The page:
By Terrence McCoy
By Scott Fishman
By Deirdra Funcheon
By Allie Conti
By New Times Staff
By Ryan Pfeffer
By Deirdra Funcheon
By Kyle Swenson
News of the boy's expulsion from Mel Blount surprised Reisfeld, because a DCF plan had called for Occean to remain there. Reisfeld contacted Perlmutter and noted the department had not applied for a special immigrant juvenile visa -- a necessity if Occean was to remain in foster care after age 18. On April 3, 2000, Miami Beach attorney Alan Mishael filed a federal lawsuit against DCF on Occean's behalf, claiming the agency had been negligent in failing to apply for the young man's green card. The case was settled out of court November 21 of that year, and Occean's benefits, including education and medical care, were reinstated, Perlmutter reports.
In addition Reisfeld learned the DCF had failed to secure a green card for Occean's younger brother, O'Bryan, still a minor and in foster care. Cognizant of his older brother's fate, Reisfeld set out to help O'Bryan, a move that would directly lead to his dismissal.
Marvette McDowell, who is 22 years old, lives in a tidy complex just off State Road 7 in Lauderdale Lakes with her four children: Andrea, age 7; Kenoya, age 4; Keneka, age 3; and Keno, age 1. The five of them share a three-bedroom apartment with Kimberly Jones, a friend of Marvette's who is weeks from giving birth to her first child. The apartment is a big improvement, she says with certainty, from the two-bedroom place the six of them left in January. And it's a long way from the often-impoverished life she had as a teen living with her four brothers and Andrea in a succession of homes in Fort Lauderdale. Still, she sighs wistfully, she sometimes wishes Reisfeld were still her GAL.
McDowell was about ten years old when Reisfeld became involved with her family. Broward Circuit Court Judge Arthur Birken, who oversaw many local juvenile dependency cases until he was reassigned in early 1999, asked Reisfeld to check on Marvette's brother, Bobby, who had missed too many days of school. After investigating Reisfeld recommended Marvette, Bobby, and two other brothers be placed under DCF supervision. The children would continue living with their great aunt, Dorothy Shepherd, who eked out a living as best she could. A DCF caseworker would monitor their care. Shepherd had raised Marvette's mother, Shelby, who had become involved with drugs. Shepherd took on raising her great nephews and niece but was overwhelmed by the task.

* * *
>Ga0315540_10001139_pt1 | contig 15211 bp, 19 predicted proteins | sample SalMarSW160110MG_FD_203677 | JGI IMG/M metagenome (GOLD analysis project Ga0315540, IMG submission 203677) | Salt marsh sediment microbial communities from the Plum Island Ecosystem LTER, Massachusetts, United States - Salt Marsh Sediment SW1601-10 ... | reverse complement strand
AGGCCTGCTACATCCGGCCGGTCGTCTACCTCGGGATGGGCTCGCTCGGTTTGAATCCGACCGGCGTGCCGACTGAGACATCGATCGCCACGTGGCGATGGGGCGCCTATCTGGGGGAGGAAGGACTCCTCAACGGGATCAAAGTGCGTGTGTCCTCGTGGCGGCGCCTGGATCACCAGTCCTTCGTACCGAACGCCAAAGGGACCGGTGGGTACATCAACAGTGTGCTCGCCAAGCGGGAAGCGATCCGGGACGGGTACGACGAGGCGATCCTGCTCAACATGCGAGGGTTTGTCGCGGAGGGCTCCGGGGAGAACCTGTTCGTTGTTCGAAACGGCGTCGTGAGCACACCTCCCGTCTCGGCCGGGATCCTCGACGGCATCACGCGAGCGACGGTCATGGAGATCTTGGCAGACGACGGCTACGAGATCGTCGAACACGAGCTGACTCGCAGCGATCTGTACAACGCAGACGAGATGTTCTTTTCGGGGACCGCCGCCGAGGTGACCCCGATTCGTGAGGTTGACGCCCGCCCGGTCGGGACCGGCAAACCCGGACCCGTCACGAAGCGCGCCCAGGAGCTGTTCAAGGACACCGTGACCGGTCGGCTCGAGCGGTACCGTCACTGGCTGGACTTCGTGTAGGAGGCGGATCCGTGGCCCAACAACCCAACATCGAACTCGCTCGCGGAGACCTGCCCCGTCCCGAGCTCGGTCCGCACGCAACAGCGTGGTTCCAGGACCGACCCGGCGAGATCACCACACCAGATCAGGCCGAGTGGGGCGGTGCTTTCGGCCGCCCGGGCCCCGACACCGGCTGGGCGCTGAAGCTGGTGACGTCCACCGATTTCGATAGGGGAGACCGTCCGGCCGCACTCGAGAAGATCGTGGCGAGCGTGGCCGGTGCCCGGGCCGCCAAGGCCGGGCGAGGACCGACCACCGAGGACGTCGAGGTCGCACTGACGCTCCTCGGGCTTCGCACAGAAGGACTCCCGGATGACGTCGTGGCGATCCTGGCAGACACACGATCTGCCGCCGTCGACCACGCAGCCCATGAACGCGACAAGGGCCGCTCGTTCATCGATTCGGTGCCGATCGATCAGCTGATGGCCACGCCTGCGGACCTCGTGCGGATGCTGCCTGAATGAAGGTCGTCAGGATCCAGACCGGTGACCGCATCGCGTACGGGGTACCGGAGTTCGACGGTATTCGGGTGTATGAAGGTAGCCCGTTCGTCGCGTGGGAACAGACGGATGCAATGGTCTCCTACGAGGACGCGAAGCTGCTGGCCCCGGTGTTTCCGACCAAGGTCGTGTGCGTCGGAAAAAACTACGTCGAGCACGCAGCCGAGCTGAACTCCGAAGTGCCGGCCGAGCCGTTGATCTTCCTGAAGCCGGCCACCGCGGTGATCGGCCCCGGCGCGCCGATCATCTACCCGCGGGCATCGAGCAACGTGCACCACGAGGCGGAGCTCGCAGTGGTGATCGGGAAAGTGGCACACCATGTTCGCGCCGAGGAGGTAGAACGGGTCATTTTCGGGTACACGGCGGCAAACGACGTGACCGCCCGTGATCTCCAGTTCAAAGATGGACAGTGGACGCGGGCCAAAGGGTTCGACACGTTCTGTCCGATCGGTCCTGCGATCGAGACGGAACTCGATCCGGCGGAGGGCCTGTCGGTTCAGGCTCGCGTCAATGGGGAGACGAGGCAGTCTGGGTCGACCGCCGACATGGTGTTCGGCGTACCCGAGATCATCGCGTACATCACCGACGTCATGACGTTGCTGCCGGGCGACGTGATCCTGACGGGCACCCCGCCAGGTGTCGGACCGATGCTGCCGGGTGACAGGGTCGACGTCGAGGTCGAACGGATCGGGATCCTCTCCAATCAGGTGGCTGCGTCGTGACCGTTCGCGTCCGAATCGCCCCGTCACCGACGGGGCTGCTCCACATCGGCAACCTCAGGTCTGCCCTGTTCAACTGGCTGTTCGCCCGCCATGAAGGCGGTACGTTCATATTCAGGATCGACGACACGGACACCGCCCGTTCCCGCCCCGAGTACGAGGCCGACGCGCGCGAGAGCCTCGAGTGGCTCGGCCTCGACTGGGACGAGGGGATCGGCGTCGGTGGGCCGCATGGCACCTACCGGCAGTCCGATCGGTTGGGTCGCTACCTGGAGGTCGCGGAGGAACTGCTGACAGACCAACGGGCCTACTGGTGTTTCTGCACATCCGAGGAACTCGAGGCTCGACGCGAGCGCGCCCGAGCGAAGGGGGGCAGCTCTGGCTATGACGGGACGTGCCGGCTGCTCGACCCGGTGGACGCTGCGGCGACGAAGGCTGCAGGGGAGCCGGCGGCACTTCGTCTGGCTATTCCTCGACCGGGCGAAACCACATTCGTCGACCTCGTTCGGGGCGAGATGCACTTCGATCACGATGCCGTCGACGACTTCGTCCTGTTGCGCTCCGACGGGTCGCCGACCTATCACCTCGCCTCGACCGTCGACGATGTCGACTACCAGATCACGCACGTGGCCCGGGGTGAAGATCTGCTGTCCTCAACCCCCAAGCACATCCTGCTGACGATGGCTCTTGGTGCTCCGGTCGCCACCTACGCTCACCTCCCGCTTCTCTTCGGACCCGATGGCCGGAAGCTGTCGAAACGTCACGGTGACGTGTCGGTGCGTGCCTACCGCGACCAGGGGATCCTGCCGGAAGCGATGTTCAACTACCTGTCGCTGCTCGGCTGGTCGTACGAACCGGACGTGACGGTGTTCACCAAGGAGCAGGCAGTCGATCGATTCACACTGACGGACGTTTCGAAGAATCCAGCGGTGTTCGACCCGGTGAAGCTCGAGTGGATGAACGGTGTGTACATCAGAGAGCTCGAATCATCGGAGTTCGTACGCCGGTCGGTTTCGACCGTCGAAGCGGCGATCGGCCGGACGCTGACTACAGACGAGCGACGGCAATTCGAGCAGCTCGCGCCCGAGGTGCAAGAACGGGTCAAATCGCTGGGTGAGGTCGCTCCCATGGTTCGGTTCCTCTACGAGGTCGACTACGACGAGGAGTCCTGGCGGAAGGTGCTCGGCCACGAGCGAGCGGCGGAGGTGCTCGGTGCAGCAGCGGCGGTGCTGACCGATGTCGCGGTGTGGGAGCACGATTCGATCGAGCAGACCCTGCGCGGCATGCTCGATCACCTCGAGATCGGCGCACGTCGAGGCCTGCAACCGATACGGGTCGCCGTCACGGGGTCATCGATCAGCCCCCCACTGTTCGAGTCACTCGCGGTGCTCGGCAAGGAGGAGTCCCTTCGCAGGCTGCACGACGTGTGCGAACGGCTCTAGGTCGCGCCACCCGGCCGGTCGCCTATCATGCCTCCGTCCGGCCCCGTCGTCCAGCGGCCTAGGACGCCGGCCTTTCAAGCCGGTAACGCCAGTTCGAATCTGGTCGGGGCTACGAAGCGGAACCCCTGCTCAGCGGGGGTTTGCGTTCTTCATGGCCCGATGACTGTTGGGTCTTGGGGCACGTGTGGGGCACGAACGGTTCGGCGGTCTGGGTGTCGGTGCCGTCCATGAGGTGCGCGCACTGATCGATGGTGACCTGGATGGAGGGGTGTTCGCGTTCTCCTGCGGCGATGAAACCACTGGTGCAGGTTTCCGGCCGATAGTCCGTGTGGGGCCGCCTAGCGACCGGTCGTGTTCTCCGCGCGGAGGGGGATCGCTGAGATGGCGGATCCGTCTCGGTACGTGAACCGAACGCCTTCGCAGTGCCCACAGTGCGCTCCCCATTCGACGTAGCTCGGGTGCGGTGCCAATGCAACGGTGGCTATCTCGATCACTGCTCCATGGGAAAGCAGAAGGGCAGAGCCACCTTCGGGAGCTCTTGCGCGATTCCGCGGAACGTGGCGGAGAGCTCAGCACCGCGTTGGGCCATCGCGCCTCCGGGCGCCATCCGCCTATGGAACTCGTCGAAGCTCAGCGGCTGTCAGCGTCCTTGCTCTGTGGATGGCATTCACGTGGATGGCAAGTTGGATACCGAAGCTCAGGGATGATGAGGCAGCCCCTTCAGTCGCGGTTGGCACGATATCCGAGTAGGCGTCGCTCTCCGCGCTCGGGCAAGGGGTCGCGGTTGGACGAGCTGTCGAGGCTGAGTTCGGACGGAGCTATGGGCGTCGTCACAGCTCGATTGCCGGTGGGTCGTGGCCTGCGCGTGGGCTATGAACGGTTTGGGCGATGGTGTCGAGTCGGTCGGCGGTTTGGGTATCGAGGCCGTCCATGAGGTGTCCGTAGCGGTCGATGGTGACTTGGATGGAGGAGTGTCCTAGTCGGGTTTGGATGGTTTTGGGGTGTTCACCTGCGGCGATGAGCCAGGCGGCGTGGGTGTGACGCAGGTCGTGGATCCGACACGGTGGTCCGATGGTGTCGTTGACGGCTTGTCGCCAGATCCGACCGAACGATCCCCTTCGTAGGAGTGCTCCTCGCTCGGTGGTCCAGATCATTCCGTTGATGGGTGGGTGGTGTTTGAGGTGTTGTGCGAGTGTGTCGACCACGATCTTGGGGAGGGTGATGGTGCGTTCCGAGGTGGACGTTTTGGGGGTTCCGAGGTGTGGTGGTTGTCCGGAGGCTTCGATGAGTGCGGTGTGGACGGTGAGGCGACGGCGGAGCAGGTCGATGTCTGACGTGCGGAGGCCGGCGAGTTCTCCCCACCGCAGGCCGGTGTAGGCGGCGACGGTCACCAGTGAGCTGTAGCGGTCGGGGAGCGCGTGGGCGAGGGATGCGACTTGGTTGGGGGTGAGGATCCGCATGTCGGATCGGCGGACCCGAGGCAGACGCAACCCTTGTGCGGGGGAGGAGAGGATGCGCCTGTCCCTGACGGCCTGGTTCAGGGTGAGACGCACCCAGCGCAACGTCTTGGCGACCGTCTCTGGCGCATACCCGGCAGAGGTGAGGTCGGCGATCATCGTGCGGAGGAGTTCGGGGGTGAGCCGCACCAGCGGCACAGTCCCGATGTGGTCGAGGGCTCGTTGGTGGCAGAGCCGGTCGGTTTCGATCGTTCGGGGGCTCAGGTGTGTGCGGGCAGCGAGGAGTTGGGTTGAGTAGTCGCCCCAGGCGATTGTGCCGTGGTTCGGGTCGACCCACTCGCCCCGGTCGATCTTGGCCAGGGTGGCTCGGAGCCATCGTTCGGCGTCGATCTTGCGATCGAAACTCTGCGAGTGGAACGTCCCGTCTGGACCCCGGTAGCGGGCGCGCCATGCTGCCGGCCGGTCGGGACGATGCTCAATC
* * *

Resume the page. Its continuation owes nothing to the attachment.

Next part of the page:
Marvette recalls life improving once Judge Birken assigned Reisfeld as GAL for the four siblings. "For instance, my little brothers, they ain't never going to school, always getting kicked out," she says. "[Irv] is the type of person who'll push the issue, push the issue, push the issue, push the issue. You can't help a person who really don't want to be helped, but I think sometimes people give up too easy. He ain't never give up. No matter how hard he tried, he ain't never, ever give up. He'd take my brother to school, sign him up, then get him clothes to go to school. He tried a whole lot."
As a teen Marvette hated school; she says she picked fights to get kicked out. Reisfeld, however, was determined to start her thinking about the future. "He'd always be saying, "Marvette, what you wanna do? What you wanna be in life? Let's pick out a goal.' He'd take out a piece of paper and he'd write: This is what you're going to do in the future. He'd say, "In order for you to get your high-school diploma and be a nurse, you have to stay in school.' He was always telling me that, but it was, like, in one ear and out the other."
At age 14 Marvette gave birth to Andrea. Seven days later Shelby died of complications from AIDS. During a hearing soon after Andrea's birth, the court awarded custody of the newborn to Shepherd. "At the time I didn't know nothin' about no baby," says Marvette, who wanted her great aunt to receive custody. Reisfeld was assigned as Andrea's GAL, and he advocated for the two generations living in the Shepherd household.
However, during a November 1999 dependency court hearing, Reisfeld learned Circuit Judge John Frusciante had terminated Andrea's DCF supervision on June 22. Reisfeld had been on vacation at Bonita Beach near Naples during that hearing, but before leaving he had filed a report recommending continued department oversight. With his usual aggressiveness, Reisfeld began asking questions about Andrea's case, an inquiry that would soon have him butting heads with GAL administrators.
Ultimately the Supreme Court of Florida oversees the guardian ad litem program, but day-to-day administration is local. Any complaint about the program in Broward is filed with director Jeanette Wagner and can be appealed to trial court administrator Carol Lee Ortman. The county's chief judge, Dale Ross, is the final arbiter. In the months leading up to his termination, Reisfeld would get little satisfaction from any of them.
Reisfeld was still looking for answers about Andrea's court case as he prepared for a 4:15 p.m. court hearing on December 19, 1999. All morning his sciatic nerve had been nagging him. The shooting leg pains intensified as the day went on, becoming more distracting. He called the GAL office early in the afternoon and again at 3:30 before leaving for the courthouse to confirm the hearing with Master General Lee Seidman. (General masters hear testimony and make reports, which, if approved by a judge, become decisions of the court.)